Corruption Convictions Spell 10 Year Sentence For Former NOLA Mayor
ROBERT SIEGEL, HOST:
A federal judge has sentenced former New Orleans Mayor Ray Nagin to 10 years in prison for corruption conviction. The sentence was lighter than what prosecutors were seeking for the former two-term Democrat. NPR's Debbie Elliott covered Nagin's trial earlier this year, and she joins us now to talk about today's sentencing. Debbie, first remind us of what Ray Nagin was convicted of back in February.
DEBBIE ELLIOTT, BYLINE: Well, a New Orleans jury found him guilty of 20 of the 21 federal corruption counts he was facing. They were charges like bribery, conspiracy, money laundering, wire fraud and a few others. The conviction stems from Nagin's relationships with businessmen who were showering him with money and gifts - things like free granite for his family's countertop business, trips to Jamaica, trips to Las Vegas, trips to New York. All these from businesses who needed favor with City Hall. They were looking for contracts. And a lot of this is happening in that very difficult period after Hurricane Katrina in 2005 when the city was struggling to rebuild.
SIEGEL: Now under federal sentencing guidelines, Nagin was facing up to 20 years in prison. But the judge today scaled that back to a 10 year sentence. Why?
ELLIOTT: U.S. District Judge Ginger Berrigan is the judge. And she told the courtroom today that she was going to be a little bit more lenient with Ray Nagin based on several factors. One, she cited his age. He's 58 years old and she said there was probably a remote possibility that he would be able to violate the public trust again. And I think she's hinting that New Orleans voters are unlikely to turn to Ray Nagin again. When he left office in 2005, he was wildly unpopular. At the time there was a lot of frustration about the pace of the recovery after Hurricane Katrina. And allegations were already starting to swirl about, you know, City Hall corruption gone rampant. Berrigan also said that prosecutors failed to present any evidence that Nagin was a ringleader here. He was not the instigator. Others came to him with bribes. It wasn't like he was going out with his hand held out and saying give me money and I'll give you city contracts. Now during the trial, Nagin, you know, continued to maintain his innocence. He took the witness stand in his own defense if you'll recall, arguing, you know, he wasn't active in city contracting decisions. That wasn't his job. And that he didn't take bribes but quote, "legitimate business investments in his family's countertop business." So at the settlement hearing today, he told the judge that he was going to stand by the testimonies already presented assuming his - what he said on the stand. And that he would just trust God to work all of this out. Still, before the sentencing hearing was out, Berrigan did say that the seriousness of Nagin's offenses could not be overstated. She said quote, "corruption breeds public cynicism nowhere more than New Orleans."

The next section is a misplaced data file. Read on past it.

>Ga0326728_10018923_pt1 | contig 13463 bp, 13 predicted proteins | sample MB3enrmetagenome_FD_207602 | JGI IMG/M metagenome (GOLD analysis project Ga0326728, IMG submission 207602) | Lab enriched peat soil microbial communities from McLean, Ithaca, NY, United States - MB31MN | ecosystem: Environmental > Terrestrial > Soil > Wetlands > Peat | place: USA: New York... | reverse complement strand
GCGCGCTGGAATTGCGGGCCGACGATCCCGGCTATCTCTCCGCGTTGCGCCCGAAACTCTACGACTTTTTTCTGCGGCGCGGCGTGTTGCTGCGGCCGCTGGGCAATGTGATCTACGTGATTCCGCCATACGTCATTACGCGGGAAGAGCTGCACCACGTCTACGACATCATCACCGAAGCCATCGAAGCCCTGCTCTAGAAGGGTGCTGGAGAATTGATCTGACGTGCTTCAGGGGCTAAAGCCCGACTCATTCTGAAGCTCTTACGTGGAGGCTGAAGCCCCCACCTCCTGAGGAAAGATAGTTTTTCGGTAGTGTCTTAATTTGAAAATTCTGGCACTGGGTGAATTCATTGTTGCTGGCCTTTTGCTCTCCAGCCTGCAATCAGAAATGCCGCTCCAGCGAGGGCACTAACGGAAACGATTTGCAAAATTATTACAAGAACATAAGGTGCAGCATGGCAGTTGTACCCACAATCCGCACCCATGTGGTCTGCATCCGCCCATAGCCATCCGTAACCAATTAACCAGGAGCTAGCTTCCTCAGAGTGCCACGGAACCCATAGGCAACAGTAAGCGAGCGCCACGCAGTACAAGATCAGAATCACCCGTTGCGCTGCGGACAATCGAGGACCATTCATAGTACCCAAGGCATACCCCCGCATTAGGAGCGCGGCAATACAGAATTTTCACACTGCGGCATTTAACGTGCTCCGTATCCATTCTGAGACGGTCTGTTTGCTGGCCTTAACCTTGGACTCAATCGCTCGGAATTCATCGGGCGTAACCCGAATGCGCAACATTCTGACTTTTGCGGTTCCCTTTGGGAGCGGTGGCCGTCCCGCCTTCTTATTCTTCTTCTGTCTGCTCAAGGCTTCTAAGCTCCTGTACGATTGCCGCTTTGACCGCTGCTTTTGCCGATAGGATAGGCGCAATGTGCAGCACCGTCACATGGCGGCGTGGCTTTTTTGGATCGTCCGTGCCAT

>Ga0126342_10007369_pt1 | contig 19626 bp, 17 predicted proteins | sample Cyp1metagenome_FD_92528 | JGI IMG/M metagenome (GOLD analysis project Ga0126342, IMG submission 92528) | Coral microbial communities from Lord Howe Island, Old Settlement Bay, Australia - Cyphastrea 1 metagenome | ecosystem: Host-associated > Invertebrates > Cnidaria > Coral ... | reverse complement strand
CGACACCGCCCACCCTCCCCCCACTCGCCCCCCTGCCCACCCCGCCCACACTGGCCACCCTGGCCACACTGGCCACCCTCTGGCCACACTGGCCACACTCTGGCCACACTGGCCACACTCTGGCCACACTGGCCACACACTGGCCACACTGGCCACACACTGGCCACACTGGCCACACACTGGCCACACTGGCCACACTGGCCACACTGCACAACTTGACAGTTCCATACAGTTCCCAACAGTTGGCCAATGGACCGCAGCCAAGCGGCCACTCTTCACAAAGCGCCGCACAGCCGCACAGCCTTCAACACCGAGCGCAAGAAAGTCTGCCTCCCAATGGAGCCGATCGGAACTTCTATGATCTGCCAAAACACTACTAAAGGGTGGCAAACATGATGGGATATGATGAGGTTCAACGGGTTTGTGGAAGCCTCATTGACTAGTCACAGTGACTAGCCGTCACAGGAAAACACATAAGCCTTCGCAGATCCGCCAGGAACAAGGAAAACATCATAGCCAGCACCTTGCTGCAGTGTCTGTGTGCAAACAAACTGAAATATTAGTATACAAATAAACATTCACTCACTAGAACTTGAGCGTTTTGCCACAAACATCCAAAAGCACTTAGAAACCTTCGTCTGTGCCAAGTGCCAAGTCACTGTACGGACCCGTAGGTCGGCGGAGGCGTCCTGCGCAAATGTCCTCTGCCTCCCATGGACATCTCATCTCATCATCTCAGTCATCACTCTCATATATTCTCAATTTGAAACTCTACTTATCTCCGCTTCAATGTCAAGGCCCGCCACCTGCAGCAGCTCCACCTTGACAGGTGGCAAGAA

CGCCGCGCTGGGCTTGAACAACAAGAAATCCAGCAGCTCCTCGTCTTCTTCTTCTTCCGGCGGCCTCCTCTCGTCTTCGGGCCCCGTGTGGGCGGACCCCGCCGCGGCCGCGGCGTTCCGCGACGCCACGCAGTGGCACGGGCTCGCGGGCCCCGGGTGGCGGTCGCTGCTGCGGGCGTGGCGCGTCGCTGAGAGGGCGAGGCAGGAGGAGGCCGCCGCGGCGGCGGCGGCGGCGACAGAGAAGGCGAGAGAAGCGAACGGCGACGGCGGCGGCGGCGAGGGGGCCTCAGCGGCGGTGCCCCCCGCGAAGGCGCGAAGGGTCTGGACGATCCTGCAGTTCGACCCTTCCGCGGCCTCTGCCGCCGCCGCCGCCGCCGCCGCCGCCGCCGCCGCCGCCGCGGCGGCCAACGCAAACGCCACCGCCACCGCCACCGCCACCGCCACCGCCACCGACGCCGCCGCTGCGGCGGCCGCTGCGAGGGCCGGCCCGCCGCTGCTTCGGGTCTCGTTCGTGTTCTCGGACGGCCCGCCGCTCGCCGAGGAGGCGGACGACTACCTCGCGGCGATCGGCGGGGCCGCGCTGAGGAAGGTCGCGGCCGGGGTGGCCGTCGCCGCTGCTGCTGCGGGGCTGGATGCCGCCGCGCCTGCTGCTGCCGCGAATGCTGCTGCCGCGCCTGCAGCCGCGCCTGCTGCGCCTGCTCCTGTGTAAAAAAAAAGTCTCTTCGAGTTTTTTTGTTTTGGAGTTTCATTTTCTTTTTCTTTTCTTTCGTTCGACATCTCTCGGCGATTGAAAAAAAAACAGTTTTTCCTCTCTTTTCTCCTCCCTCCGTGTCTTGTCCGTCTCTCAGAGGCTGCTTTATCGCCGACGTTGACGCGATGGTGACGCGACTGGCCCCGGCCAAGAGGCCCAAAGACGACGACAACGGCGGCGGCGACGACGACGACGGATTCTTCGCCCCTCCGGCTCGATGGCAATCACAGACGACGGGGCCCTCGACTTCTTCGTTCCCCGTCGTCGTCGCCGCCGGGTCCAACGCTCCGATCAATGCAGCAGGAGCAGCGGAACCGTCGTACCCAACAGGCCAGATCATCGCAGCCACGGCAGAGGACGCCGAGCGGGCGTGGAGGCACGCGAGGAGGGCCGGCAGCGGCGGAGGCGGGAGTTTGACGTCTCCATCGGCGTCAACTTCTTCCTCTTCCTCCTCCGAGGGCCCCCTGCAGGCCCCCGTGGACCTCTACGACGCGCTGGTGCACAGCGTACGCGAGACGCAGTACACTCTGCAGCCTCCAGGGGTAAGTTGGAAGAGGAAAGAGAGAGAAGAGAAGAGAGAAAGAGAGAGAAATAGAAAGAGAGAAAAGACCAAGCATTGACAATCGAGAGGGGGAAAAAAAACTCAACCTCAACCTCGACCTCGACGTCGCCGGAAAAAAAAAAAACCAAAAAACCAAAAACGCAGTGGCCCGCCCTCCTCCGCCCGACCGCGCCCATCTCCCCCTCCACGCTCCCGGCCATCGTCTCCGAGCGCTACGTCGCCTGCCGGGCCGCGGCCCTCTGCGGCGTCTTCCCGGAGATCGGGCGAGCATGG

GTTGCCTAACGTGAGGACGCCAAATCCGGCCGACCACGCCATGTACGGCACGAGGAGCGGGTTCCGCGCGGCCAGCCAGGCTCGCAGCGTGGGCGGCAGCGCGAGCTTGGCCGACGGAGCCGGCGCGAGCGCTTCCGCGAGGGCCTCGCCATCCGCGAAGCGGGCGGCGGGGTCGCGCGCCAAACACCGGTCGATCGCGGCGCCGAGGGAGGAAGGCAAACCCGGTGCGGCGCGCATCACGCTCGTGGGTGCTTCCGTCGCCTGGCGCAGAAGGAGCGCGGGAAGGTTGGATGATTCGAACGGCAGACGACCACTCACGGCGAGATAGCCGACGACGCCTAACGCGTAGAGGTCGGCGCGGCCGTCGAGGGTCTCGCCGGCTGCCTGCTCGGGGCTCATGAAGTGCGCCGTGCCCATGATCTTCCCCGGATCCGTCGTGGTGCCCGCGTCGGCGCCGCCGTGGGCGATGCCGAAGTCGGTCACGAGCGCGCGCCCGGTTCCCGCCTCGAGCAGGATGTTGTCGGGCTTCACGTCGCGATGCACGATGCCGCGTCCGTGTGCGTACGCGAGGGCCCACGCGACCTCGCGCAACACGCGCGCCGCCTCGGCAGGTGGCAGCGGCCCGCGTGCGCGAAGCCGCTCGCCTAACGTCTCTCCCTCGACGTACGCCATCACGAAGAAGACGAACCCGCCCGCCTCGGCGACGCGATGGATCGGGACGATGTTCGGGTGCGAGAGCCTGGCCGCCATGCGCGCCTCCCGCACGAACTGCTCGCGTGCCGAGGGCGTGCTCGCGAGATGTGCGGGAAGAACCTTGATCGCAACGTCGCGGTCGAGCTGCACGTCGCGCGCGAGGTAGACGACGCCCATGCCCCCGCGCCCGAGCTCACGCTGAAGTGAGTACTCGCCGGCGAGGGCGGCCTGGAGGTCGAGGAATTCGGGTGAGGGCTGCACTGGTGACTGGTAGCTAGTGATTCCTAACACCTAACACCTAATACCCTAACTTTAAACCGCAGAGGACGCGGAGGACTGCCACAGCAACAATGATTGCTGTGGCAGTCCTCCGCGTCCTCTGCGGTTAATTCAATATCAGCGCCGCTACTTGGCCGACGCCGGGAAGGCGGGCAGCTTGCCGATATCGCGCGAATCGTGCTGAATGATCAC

SIEGEL: For a man who really did become a national figure fighting for New Orleans after Hurricane Katrina, this has been a remarkable fall from grace.
ELLIOTT: It really is. And, you know, he ran as a reformer back when he first won office in 2002 saying he was going to clean up City Hall. Now he becomes the very first New Orleans mayor ever convicted of a federal corruption charge and sentenced to prison for it. Granted, he's a former mayor but it's the first time a mayor has been in that position. And he will be reporting to federal prison come September 8.
SIEGEL: Debbie, thank you.
ELLIOTT: Thank you.
SIEGEL: That's NPR's Debbie Elliott.
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